Former Associate and Research Fellow, International Security Program, Belfer Center for Science and International Affairs

With the war drums beating, I reviewed for Foreign Affairs.com on Feb. 24  some aspects of the discussion in Israel about the “day after” a possible attack in Iran. I highlighted the gap between the rather frank and detailed discussion of the military aspects, and the limited conversation about the broader political ramifications.These ramifications include, among other things, the internal effects in Iran and possible crisis with the United States. Continue reading >

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Swing Vote: How the Election Could Tip the Balance of the Supreme Court

Ben W. Heineman, Jr.

Ben W. Heineman, Jr.

By Ben W. Heineman Jr.

Senior Fellow, Belfer Center for Science and International Affairs

This article first appeared on TheAtlantic.com

Justice Kennedy is often the deciding vote in divisive 5-4 decisions. A new nomination could strip him of this role and steer the court sharply left or right.

The president sworn in next January may have the opportunity, through a single appointment, to move the Supreme Court strongly in a conservative or liberal direction, with significant implications for some of the most controversial issues of this era far beyond the future of Roe v. Wade. Continue reading >

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Fighting for Food?

By Halvard Buhaug, Helge Holtermann, and Ole Magnus Theisen

The globe keeps warming and a global food crisis is looming, but evidence suggests that, contrary to the opinion of many observers, tensions over scarce food and water will not increase the risk of civil war.

The number of undernourished people on our planet may never have been higher. Soaring food prices and a global financial crisis have increased the ranks of the world’s food insecure to more than a billion people according to the United Nations (UN) Food and Agriculture Organization. According to the World Bank’s World Development Report 2011, increasing food prices have stirred protests and riots in more than 60 countries in recent years. Some experts also attribute the ongoing wave of revolutionary uprisings across the Arab world partly to unstable food supply, suggesting a causal connection between weather-induced crop failure and armed conflict. Continue reading >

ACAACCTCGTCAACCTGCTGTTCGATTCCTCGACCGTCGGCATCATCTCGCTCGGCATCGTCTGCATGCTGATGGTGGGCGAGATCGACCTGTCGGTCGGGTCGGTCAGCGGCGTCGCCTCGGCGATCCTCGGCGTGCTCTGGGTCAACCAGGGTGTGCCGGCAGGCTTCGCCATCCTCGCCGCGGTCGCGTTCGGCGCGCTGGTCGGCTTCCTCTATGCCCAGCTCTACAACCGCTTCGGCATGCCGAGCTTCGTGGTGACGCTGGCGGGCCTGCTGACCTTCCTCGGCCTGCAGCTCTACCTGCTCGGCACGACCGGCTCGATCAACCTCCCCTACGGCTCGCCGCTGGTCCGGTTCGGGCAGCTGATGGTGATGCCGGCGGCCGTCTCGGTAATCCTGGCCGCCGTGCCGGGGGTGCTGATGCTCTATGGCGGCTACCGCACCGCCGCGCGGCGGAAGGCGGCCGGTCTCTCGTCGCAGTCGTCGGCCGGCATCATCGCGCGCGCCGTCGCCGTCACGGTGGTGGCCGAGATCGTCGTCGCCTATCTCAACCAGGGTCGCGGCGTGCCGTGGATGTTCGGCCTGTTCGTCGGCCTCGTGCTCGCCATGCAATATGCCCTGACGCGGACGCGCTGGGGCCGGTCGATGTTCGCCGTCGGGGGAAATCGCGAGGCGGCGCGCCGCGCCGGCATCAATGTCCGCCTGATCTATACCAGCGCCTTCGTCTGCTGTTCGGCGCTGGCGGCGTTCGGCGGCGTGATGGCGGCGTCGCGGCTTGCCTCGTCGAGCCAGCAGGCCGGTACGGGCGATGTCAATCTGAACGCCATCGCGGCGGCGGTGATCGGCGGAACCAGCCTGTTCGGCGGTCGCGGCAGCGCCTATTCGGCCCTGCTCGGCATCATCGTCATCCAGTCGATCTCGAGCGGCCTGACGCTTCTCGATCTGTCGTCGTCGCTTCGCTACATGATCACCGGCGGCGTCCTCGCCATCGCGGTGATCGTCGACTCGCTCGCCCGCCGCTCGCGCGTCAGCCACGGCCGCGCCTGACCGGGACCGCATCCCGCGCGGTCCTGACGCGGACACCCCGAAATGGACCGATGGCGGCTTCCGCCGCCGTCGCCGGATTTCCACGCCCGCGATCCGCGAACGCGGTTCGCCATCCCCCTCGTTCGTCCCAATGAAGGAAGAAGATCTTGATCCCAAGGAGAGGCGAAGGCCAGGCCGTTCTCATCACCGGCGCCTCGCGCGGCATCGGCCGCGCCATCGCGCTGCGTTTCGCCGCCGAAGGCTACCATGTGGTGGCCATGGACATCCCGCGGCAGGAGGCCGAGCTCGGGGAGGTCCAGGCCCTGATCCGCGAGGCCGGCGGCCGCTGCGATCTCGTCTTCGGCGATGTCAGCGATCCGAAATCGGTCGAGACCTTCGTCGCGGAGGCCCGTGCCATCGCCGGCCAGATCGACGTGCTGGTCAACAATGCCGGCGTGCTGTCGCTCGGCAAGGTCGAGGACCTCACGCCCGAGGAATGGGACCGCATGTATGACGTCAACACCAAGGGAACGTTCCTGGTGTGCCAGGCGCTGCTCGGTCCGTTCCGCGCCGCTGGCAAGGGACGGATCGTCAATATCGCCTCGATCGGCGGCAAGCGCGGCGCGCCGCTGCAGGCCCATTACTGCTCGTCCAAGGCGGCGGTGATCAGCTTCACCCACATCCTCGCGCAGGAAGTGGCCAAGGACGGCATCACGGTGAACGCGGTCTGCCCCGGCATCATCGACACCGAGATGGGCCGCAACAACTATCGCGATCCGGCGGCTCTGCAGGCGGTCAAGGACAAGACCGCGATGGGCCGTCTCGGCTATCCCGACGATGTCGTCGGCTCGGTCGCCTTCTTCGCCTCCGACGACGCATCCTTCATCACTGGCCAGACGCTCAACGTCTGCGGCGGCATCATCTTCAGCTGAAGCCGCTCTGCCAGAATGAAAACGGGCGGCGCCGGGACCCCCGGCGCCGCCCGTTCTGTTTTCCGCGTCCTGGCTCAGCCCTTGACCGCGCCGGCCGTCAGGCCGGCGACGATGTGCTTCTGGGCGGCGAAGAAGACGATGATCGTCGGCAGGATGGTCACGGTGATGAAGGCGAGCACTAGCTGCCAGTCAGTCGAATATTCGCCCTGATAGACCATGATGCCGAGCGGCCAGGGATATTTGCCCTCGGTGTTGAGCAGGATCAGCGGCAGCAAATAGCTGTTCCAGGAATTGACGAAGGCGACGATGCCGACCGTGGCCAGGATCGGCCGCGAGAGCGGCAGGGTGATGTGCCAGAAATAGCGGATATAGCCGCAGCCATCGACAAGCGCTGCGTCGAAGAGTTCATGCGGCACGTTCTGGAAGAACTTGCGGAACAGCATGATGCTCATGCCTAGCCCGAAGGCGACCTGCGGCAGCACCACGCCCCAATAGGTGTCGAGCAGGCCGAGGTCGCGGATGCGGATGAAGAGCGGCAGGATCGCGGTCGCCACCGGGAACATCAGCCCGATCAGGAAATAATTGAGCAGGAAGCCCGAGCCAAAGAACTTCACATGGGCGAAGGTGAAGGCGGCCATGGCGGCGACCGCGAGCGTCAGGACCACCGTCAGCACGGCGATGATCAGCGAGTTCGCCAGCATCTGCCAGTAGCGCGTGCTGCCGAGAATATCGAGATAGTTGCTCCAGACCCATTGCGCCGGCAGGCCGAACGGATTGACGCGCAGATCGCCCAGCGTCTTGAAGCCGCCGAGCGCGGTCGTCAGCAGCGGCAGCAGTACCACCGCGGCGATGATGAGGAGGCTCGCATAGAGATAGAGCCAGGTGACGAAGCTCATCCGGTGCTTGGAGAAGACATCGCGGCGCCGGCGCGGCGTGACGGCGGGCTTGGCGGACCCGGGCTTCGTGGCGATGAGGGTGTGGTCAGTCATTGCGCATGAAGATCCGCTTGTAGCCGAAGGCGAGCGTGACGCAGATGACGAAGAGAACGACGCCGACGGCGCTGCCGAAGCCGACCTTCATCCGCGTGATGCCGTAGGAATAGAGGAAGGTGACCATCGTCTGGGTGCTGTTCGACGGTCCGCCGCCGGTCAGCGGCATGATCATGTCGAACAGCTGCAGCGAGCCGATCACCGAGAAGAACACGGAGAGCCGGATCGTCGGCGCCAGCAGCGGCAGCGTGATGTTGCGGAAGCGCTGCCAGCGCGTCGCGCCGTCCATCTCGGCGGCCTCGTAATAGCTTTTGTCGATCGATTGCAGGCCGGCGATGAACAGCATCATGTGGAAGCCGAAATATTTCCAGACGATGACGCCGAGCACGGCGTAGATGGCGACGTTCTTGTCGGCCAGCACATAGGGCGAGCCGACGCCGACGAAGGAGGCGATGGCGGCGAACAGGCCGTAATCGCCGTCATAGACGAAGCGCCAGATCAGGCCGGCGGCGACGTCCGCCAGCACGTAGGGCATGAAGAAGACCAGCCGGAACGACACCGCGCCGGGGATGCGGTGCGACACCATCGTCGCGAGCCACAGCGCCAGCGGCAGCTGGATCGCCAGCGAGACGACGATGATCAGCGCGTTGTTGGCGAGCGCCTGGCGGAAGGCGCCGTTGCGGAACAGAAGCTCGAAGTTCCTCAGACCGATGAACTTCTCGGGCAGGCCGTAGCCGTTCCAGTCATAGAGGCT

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India disappoints U.S. friends with its Iran policy

Nicholas Burns

By Nicholas Burns

The Indian government’s ill-advised statement last week that it will continue to purchase oil from Iran is a major setback for the U.S. attempt to isolate the Iranian government over the nuclear issue.  The New York Times reported Sunday that Indian authorities are actively aiding Indian firms to avoid current sanctions by advising them to pay for Iranian oil in Indian rupees.  It may go even further by agreeing to barter deals with Iran—all to circumvent the sanctions regime carefully constructed by the U.S. and its friends and allies.  According to the Times, India now has the dubious distinction of being the leading importer of Iranian oil. Continue reading >

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America’s Global Anti-Corruption Strategy: Time for a Reset

By Ben W. Heineman Jr.

Senior Fellow, Belfer Center for Science and International Affairs

Note: this article first appeared on theatlantic.com

Corruption in emerging markets is at the core of key development, globalization, foreign policy and national security problems facing the United States. In recent years, the U.S. has had some success in implementing an international anti-bribery convention. But it has had significant issues when fighting corruption in major counter-insurgency efforts in Iraq and Afghanistan and in new international development initiatives.

As it exits Iraq and Afghanistan and tries to reshape its development programs, the U.S. faces a fundamental question: can it provide realistic leadership, with others in the world community, to help reformers in corrupt nations combat this global scourge? Continue reading >